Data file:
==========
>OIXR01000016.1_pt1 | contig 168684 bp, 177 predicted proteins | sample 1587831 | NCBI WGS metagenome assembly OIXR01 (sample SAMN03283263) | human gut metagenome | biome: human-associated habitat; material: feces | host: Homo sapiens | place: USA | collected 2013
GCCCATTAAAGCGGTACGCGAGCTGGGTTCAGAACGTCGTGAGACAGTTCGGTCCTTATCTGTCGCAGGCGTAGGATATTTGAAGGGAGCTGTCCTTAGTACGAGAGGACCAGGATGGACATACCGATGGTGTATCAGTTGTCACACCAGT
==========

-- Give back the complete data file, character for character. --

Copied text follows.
>OIXR01000016.1_pt1 | contig 168684 bp, 177 predicted proteins | sample 1587831 | NCBI WGS metagenome assembly OIXR01 (sample SAMN03283263) | human gut metagenome | biome: human-associated habitat; material: feces | host: Homo sapiens | place: USA | collected 2013
GCCCATTAAAGCGGTACGCGAGCTGGGTTCAGAACGTCGTGAGACAGTTCGGTCCTTATCTGTCGCAGGCGTAGGATATTTGAAGGGAGCTGTCCTTAGTACGAGAGGACCAGGATGGACATACCGATGGTGTATCAGTTGTCACACCAGT